USPPS, Ltd. v. Avery Dennison Corp.
In 1999 Beasley filed a patent application for personalized postage stamps. In 2001 the PTO issued notice of allowance. Beasley then entered into a licensing agreement with Avery, specifying that Avery would assume responsibility for prosecution of the patent application and would pay patent prosecution expenses. Beasley appointed Renner to prosecute his application. A Renner attorney filed a supplemental information disclosure statement concerning prior art references. The PTO issued a second notice of allowance. Beasley transferred ownership USPPS. USPPS and Avery entered into an agreement. Later, the PTO vacated its notice of allowance and issued final rejections. Beasley and USPPS alleged that Avery mismanaged the application. Beasley’s suit for was dismissed for lack of standing. USPPS filed suit, alleging breach of fiduciary duty and fraud, based on Avery’s alleged representation that Beasley was the client of Renner. The district court granted summary judgment for defendants. The Fifth Circuit transferred to the Federal Circuit, finding that jurisdiction was based, in part, on 28 U.S.C. 1338 and that the alleged malpractice involves a question of patentability, even if no patent actually issued. The Federal Circuit affirmed, holding that it had jurisdiction and that the complaint was untimely. View "USPPS, Ltd. v. Avery Dennison Corp." on Justia Law
Shell Oil Co. v. United States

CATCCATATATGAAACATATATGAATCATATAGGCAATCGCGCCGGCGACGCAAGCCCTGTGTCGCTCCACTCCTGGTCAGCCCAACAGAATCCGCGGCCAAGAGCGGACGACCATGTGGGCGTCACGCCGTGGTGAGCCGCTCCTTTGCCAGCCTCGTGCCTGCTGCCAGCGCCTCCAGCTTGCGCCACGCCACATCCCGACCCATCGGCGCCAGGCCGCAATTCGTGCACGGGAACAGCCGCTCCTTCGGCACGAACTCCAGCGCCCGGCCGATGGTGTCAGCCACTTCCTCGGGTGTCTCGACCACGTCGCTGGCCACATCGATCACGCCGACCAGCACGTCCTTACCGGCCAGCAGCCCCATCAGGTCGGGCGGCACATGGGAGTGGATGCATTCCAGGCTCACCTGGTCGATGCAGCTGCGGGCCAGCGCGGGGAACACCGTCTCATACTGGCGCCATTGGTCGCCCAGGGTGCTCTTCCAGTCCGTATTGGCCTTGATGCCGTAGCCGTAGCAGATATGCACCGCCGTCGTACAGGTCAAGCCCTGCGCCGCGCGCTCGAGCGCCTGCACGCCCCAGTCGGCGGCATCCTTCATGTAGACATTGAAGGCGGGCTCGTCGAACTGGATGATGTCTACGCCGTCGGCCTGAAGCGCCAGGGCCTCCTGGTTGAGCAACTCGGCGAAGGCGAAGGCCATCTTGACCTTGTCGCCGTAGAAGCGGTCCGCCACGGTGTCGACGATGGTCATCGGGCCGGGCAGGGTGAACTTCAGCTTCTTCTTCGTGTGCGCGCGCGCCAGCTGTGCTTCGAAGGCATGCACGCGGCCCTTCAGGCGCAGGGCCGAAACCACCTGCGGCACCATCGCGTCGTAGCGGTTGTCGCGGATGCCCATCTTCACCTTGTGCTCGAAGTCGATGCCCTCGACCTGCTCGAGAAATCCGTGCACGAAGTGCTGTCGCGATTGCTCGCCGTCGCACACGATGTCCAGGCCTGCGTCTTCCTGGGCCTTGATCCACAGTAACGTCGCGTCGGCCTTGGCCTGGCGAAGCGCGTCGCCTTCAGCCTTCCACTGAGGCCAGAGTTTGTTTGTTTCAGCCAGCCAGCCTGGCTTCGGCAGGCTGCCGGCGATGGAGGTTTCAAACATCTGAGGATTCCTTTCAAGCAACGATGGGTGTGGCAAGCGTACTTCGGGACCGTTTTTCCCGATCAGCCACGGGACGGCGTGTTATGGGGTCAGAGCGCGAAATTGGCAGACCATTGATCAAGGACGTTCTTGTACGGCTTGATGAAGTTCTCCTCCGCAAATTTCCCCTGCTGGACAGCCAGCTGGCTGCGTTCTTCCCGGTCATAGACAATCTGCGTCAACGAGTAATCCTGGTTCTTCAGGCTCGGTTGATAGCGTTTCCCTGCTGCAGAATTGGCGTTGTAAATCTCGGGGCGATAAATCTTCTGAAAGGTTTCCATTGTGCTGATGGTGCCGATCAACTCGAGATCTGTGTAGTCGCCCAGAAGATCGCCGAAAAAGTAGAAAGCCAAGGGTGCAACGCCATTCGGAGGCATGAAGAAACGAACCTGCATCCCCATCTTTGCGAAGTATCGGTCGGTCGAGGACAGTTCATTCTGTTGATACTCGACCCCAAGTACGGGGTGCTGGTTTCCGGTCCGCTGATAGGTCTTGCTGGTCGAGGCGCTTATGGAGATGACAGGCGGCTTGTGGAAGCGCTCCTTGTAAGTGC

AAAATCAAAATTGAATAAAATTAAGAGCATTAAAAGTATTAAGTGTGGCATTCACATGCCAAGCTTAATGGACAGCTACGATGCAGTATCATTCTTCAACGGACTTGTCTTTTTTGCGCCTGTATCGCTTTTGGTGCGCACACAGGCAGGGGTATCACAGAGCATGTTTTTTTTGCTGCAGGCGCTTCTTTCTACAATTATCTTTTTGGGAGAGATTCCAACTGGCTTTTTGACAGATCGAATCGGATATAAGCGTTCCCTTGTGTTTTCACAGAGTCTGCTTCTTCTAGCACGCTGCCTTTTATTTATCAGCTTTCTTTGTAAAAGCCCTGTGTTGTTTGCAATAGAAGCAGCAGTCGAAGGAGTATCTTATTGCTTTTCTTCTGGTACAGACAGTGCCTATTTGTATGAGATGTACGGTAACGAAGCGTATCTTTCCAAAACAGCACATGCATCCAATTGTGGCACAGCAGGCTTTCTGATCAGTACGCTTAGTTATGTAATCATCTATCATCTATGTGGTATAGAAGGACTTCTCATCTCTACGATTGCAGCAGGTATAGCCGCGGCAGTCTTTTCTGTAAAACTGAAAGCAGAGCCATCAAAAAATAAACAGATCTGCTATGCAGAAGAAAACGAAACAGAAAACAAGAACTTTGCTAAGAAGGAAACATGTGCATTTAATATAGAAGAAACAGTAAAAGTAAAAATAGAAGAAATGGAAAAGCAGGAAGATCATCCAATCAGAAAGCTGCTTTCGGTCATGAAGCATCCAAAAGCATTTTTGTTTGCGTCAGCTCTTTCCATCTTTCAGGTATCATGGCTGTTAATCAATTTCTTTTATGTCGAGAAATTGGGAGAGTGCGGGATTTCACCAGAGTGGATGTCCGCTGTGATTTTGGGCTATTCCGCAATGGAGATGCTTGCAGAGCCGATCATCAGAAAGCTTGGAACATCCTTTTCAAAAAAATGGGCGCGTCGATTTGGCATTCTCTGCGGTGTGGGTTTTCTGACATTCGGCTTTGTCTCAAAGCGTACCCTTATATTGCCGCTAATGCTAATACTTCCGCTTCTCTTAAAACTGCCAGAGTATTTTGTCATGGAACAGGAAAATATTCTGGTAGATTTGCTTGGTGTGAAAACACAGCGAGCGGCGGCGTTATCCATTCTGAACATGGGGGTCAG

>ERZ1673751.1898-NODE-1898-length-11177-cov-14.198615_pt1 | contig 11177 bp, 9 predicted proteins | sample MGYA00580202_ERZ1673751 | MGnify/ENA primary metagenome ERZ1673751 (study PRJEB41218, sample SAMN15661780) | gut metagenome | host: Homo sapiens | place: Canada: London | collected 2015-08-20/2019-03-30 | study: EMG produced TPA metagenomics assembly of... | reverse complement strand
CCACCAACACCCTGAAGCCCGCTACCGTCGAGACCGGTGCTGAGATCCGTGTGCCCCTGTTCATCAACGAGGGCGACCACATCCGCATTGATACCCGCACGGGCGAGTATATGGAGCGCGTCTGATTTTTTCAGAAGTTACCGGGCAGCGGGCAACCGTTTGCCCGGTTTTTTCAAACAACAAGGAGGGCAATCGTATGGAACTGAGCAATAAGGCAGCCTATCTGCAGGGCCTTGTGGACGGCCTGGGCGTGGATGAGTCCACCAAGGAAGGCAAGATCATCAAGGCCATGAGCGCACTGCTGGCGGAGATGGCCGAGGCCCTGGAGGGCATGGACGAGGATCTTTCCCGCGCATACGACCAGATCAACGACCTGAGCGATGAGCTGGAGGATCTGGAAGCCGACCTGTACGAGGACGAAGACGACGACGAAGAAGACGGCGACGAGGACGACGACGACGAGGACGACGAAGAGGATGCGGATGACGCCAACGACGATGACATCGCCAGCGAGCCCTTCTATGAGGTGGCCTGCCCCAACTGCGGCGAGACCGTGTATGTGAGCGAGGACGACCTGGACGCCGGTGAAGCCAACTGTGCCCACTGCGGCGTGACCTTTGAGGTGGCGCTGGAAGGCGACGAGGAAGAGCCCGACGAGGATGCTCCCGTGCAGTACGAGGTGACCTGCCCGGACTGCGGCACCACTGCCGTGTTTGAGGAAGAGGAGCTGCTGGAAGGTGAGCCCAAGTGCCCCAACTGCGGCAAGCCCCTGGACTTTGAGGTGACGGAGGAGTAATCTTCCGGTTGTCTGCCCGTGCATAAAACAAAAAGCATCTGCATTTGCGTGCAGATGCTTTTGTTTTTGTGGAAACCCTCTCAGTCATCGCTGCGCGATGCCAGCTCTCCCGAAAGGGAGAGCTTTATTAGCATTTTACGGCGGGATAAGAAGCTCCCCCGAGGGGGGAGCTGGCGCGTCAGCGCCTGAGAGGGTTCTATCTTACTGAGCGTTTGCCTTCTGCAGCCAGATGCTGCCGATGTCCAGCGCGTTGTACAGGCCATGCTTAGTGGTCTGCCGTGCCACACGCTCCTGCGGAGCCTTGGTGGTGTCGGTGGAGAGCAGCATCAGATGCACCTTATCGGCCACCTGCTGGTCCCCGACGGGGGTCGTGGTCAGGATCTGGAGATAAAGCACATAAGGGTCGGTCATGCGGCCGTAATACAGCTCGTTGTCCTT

During World War II, the U.S. contracted with oil companies for the production of aviation fuel, which resulted in production of hazardous waste. The waste was dumped at the California McColl site. Several decades later, the oil companies were held liable for cleanup costs under the Comprehensive Environmental Response, Compensation, and Liability Act, 42 U.S.C. 9601, and sought reimbursement from the government based on the contracts. The district court entered summary judgment on liability, finding that the contracts contained open ended indemnification agreements and encompassed costs for CERLCA cleanup, and awarded $87,344,345.70. The trial judge subsequently discovered that his wife had inherited 97.59 shares of stock in a parent to two of the oil companies. The judge ultimately vacated his summary judgment rulings; severed two companies from the suit and directed the clerk to reassign their claims to a different judge; reinstated his prior decisions with respect to two remaining companies; and entered judgment against the government ($68,849,505). The Federal Circuit vacated and remanded for reassignment to another judge. The judge was required to recuse himself under 28 U.S.C. 455(b)(4) and the error was not harmless.View "Shell Oil Co. v. United States" on Justia Law